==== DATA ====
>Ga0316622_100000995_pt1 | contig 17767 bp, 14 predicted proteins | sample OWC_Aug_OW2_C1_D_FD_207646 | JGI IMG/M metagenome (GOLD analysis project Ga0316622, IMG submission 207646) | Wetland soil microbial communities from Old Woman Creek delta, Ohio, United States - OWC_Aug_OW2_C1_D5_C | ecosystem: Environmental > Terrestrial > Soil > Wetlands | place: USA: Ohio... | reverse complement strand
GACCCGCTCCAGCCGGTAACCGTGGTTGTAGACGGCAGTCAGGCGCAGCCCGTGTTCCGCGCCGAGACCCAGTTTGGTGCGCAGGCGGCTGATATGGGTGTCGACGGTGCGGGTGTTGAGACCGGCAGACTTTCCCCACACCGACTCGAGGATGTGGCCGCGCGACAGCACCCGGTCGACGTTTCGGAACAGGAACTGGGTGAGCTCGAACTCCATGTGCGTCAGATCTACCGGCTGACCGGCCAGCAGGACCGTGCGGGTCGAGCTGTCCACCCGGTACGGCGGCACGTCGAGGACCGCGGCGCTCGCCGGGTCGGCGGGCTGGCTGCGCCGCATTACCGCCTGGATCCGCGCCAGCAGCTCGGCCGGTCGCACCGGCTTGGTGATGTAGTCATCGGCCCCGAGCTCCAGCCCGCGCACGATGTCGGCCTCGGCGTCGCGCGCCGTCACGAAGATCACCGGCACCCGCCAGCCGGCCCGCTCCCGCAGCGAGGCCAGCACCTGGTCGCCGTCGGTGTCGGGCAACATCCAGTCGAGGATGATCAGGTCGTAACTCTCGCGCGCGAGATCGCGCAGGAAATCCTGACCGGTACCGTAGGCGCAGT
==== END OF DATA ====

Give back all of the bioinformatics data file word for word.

>Ga0316622_100000995_pt1 | contig 17767 bp, 14 predicted proteins | sample OWC_Aug_OW2_C1_D_FD_207646 | JGI IMG/M metagenome (GOLD analysis project Ga0316622, IMG submission 207646) | Wetland soil microbial communities from Old Woman Creek delta, Ohio, United States - OWC_Aug_OW2_C1_D5_C | ecosystem: Environmental > Terrestrial > Soil > Wetlands | place: USA: Ohio... | reverse complement strand
GACCCGCTCCAGCCGGTAACCGTGGTTGTAGACGGCAGTCAGGCGCAGCCCGTGTTCCGCGCCGAGACCCAGTTTGGTGCGCAGGCGGCTGATATGGGTGTCGACGGTGCGGGTGTTGAGACCGGCAGACTTTCCCCACACCGACTCGAGGATGTGGCCGCGCGACAGCACCCGGTCGACGTTTCGGAACAGGAACTGGGTGAGCTCGAACTCCATGTGCGTCAGATCTACCGGCTGACCGGCCAGCAGGACCGTGCGGGTCGAGCTGTCCACCCGGTACGGCGGCACGTCGAGGACCGCGGCGCTCGCCGGGTCGGCGGGCTGGCTGCGCCGCATTACCGCCTGGATCCGCGCCAGCAGCTCGGCCGGTCGCACCGGCTTGGTGATGTAGTCATCGGCCCCGAGCTCCAGCCCGCGCACGATGTCGGCCTCGGCGTCGCGCGCCGTCACGAAGATCACCGGCACCCGCCAGCCGGCCCGCTCCCGCAGCGAGGCCAGCACCTGGTCGCCGTCGGTGTCGGGCAACATCCAGTCGAGGATGATCAGGTCGTAACTCTCGCGCGCGAGATCGCGCAGGAAATCCTGACCGGTACCGTAGGCGCAGT